Warning: Spoilers follow.
It follows the adventures of thirty-something milkmaid Bridget, who juggles her commitment to her beloved cows with her desire for a man - a man who may either be Meat Cleaver, the local butcher, or Mr. Darcy who recently divorced his wife, Elizabeth Bennett Darcy, because he couldn't stand her mother.
After 200+ pages of reading Bridget's angst about her weight and whether she has sold enough cheese, most readers were shocked and disturbed by the ending of this romantic comedy, which involves both Darcy and Cleaver dying of smallpox whilst Bridget, immune thanks to cowpox (cf. Edward Jenner), helplessly watches them both die. Elizabeth Bennett Darcy goes to the Caribbean and changes her surname to 'Swann', and Bridget attempts to give up fags.
There is a recurring theme on the conflict between career and romance, most symbollically represented in Bridget's love for her cows and love for the butcher, who wishes for nothing more than to murder her beloved cows and serve up hamburgers. Likewise, Mr. Darcy has lactose intolerance and although he woos Bridget, he forces her to choose between her and her cows. The scene in which Bridget throws a large lump of cheddar at him is widely considered the most vivid in the book and countless English Literature examinations use this scene as a source text.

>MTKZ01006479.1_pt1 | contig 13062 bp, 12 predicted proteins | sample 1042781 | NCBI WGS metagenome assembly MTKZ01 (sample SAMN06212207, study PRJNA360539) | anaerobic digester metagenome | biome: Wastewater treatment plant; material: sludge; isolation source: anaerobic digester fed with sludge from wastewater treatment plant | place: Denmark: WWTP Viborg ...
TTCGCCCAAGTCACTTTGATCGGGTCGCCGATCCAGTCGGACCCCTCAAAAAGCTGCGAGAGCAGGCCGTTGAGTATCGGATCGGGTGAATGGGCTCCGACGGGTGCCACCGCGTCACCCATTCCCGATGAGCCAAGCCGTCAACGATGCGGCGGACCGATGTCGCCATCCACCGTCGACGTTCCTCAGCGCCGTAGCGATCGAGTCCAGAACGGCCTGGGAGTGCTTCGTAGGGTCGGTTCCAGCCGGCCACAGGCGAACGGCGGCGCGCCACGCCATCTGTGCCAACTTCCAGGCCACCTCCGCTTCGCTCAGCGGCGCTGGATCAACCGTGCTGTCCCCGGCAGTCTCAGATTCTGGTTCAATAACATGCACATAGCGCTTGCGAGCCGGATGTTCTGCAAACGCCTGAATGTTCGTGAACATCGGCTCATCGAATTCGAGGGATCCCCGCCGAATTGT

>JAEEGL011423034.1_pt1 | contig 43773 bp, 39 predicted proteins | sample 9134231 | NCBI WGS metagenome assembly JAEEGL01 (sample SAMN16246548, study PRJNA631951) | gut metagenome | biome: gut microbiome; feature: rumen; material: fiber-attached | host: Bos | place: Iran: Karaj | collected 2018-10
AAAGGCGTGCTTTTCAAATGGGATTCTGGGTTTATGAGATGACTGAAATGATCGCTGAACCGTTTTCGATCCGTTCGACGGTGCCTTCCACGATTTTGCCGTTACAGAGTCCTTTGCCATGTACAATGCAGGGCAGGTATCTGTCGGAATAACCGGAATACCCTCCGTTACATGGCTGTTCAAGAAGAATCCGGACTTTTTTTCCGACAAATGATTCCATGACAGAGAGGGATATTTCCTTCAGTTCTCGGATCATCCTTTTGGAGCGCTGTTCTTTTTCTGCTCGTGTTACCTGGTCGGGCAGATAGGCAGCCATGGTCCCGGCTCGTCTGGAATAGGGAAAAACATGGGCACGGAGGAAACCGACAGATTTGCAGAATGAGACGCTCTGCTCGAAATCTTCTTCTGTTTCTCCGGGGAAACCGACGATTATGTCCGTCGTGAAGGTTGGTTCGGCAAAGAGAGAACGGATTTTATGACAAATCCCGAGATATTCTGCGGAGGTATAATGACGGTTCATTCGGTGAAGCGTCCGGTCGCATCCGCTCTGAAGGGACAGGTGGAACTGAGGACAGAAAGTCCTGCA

There is also a recurring theme on the nature of noses. Bridget harbours a secret collection of nose pictures, and frequently compares Mr. Darcy's Roman nose to Meat Cleaver's button nose. The Roman nose harks back to the Roman period in which men often attempted to woo young milkmaids with their athletic prowess - which Darcy does by throwing stones at Bridget's window in a manner similar to the act of shot-putting. The button nose, which reminds Bridget of a mushroom, is particularly pertinent when Bridget cooks cheese and mushroom omelette, signifying the possible union of the couple. In the Richard Curtis film, the omelette scene has both Bridget and Meat present, attempting to both cook the omelette with Unchained Melody playing in the background.
Bridget Jones's Dairy is widely considered the most romantic novel featuring cows since the Mills and Boon classic You have two cows. The Richard Curtis film, however, came under some criticism for replacing the cheddar with brie.